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A biosensor generated via high-throughput screening quantifies cell edge Src dynamics

A Corrigendum to this article was published on 18 July 2012

This article has been updated


Fluorescent biosensors for living cells currently require laborious optimization and a unique design for each target. They are limited by the availability of naturally occurring ligands with appropriate target specificity. Here we describe a biosensor based on an engineered fibronectin monobody scaffold that can be tailored to bind different targets via high-throughput screening. We made this Src-family kinase (SFK) biosensor by derivatizing a monobody specific for activated SFKs with a bright dye whose fluorescence increases upon target binding. We identified sites for dye attachment and changes to eliminate vesiculation in living cells, providing a generalizable scaffold for biosensor production. This approach minimizes cell perturbation because it senses endogenous, unmodified target, and because sensitivity is enhanced by direct dye excitation. Automated correlation of cell velocities and SFK activity revealed that SFKs are activated specifically during protrusion. Activity correlates with velocity, and peaks 1–2 μm from the leading edge.

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Figure 1: Screening an FN3 monobody library leads to a biosensor for Src family activity.
Figure 2: Fibronectin monobody 1F11 preferentially binds active Src.
Figure 3: Screening for responsive sensor variants, selecting dye and site for dye labeling.
Figure 4: Src activation dynamics in living cells.
Figure 5: Automated edge analysis and line scans reveal a distinct zone of SFK activity that is correlated with protrusion velocity.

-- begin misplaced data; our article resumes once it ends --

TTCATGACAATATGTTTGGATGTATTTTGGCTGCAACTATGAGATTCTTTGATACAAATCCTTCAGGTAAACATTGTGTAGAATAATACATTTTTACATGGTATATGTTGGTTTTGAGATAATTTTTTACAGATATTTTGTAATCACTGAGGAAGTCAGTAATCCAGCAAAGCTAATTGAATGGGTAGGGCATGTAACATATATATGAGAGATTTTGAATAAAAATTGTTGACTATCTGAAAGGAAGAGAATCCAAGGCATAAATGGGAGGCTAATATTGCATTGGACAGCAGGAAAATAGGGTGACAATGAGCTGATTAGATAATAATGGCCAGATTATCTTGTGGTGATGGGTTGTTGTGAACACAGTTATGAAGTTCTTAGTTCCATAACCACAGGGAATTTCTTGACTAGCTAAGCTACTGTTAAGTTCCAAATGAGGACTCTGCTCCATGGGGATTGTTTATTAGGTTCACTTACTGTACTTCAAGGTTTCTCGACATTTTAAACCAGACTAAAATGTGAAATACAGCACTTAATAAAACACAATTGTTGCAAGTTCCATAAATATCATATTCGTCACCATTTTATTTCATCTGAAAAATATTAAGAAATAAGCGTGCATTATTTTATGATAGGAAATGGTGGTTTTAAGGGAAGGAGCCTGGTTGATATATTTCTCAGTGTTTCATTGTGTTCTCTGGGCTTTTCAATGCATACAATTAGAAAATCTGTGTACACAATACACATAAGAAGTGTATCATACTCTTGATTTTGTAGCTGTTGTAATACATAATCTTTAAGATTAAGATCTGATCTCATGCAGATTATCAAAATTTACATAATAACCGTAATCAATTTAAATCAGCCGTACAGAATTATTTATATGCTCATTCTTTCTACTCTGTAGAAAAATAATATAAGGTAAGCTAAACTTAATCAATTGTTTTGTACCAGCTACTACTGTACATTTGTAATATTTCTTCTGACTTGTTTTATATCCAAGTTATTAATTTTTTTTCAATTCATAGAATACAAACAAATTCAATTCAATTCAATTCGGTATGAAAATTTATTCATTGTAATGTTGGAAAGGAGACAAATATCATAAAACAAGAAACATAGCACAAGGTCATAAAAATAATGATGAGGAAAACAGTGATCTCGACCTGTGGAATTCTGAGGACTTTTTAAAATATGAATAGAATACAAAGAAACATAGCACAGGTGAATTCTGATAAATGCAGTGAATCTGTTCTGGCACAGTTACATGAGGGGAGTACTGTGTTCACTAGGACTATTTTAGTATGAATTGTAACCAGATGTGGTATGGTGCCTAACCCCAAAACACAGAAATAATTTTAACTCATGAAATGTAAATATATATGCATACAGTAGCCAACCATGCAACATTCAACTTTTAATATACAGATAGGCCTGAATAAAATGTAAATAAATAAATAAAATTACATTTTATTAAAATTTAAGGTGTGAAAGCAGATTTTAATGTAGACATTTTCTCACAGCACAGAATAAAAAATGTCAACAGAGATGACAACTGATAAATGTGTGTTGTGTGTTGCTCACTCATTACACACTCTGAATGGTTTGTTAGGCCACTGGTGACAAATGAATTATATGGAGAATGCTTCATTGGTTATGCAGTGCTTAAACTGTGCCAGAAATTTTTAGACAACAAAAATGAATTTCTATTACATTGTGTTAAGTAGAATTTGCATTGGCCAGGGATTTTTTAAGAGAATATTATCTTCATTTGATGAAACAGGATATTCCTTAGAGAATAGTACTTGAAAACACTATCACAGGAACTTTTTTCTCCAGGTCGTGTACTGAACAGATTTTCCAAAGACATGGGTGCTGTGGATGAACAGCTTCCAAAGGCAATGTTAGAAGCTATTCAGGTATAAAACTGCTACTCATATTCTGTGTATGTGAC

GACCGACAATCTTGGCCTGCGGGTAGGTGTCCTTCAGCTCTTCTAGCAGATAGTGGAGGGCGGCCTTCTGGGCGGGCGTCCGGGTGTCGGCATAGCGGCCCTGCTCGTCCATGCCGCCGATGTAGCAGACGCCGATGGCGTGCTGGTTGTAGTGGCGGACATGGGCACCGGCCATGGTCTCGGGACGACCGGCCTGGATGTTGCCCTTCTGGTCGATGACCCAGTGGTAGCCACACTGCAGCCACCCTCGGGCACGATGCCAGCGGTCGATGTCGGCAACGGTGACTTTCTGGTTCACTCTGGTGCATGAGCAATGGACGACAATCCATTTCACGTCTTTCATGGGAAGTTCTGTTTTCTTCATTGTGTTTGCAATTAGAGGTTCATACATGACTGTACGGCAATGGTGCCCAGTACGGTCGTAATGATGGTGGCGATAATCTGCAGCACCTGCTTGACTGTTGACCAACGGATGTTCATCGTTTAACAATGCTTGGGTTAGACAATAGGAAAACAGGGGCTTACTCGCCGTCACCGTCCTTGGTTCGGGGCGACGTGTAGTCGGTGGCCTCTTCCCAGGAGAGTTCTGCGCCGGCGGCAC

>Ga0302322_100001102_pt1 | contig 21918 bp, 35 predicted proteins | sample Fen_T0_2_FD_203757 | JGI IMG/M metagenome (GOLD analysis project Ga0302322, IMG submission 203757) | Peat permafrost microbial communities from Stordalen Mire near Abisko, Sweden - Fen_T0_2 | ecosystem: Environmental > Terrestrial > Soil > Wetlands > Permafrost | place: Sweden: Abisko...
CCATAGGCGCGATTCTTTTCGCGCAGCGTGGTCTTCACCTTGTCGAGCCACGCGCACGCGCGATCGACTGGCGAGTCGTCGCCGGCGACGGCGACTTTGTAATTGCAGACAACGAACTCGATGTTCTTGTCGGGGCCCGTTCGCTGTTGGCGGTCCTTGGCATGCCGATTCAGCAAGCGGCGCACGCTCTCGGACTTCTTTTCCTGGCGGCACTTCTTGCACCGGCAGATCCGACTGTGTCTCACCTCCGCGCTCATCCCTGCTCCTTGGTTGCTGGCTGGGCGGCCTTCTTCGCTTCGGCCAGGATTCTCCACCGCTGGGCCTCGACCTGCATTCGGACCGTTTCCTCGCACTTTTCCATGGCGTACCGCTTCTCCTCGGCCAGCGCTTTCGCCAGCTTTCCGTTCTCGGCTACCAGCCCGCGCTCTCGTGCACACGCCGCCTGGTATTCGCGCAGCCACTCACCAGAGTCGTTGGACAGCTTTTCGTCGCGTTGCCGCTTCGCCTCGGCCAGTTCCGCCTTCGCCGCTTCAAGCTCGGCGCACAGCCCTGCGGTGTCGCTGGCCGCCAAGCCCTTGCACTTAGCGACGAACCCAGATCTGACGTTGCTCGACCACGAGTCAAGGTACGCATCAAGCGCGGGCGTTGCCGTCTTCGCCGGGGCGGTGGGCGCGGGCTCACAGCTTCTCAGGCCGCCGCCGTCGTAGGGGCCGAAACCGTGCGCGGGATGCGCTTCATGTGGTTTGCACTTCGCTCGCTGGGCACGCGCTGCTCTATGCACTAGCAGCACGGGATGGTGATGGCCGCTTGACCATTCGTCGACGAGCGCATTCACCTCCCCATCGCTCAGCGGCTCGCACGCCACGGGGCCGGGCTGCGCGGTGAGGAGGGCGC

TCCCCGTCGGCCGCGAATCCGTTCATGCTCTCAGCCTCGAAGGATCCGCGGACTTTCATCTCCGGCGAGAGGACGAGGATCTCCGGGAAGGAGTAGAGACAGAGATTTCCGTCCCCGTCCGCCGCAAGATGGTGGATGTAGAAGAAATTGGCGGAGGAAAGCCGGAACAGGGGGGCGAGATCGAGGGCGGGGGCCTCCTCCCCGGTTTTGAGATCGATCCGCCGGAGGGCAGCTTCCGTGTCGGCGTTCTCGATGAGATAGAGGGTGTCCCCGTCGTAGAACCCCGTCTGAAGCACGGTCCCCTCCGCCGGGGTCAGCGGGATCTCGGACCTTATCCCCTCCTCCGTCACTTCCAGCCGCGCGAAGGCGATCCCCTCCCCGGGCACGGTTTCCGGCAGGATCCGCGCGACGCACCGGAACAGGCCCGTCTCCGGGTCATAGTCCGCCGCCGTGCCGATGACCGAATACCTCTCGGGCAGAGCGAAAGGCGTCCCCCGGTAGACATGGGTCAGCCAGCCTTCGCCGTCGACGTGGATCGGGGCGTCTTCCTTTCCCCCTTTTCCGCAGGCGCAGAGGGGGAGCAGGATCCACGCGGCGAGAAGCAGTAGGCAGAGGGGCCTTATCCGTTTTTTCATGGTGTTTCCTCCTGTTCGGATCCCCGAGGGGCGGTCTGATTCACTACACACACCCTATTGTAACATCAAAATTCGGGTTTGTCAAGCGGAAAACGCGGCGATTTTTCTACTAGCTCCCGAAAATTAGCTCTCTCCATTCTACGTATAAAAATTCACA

Figure 6: Modeling of the 1F11 dye–SH3 interface.

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  • 15 June 2012

    In the version of this article initially published, the residue numbers indicated in the y-axis labels in Figure 3c were incorrectly written as 24, 53, 55 and 53 from the origin but should have read 24, 52, 53 and 55. The error has been corrected for the PDF and HTML versions of this article.


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We thank C. MacNevin for assistance with dye synthesis, F. Shen for help with imaging studies, D. Renfrew for assistance with computational modeling, A. Nguyen for technical assistance and B. Clarke for administrative assistance. We gratefully acknowledge funding from the American Heart Association (A.G.) and the US National Institutes of Health (GM GM082288 and GM057464 to K.M.H.).

Author information

Authors and Affiliations



A.G. developed the biosensors, with help from B.D. and L.M.G. on phosphorylation assays. E.V. carried out live-cell imaging studies, assisted by A.G. R.A. and T.E. developed the image analysis algorithms and carried out automated analysis of SFK activity, with help from J.W. S.L. and B.K. modeled dye-protein interactions. D.G. synthesized the dyes. B.K.K. provided protein constructs and input regarding FN3 screening and structure. K.M.H. conceived the study, directed the research and wrote the final manuscript based on contributions from all authors.

Corresponding author

Correspondence to Klaus M Hahn.

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The authors declare no competing financial interests.

Supplementary information

Supplementary Text and Figures

Supplementary Results and Supplementary Methods (PDF 1299 kb)

Supplementary Video 1

Src activation in fibroblasts with PDGF stimulation (AVI 5283 kb)

Supplementary Video 2

Src activation at the cell edge in PDGF stimulated fibroblasts (AVI 482 kb)

Supplementary Video 3

Src activation in randomly migrating epithelial cells (AVI 5024 kb)

Supplementary Video 4

Src activation at the cell edge and the effect of inhibitor (AVI 865 kb)

Supplementary Video 5

Merobody sensor is sensitive to Src activity. (AVI 4690 kb)

Supplementary Video 6

Src merobody sensor localization at the cell edge is dependent on Src activity (AVI 649 kb)

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Gulyani, A., Vitriol, E., Allen, R. et al. A biosensor generated via high-throughput screening quantifies cell edge Src dynamics. Nat Chem Biol 7, 437–444 (2011).

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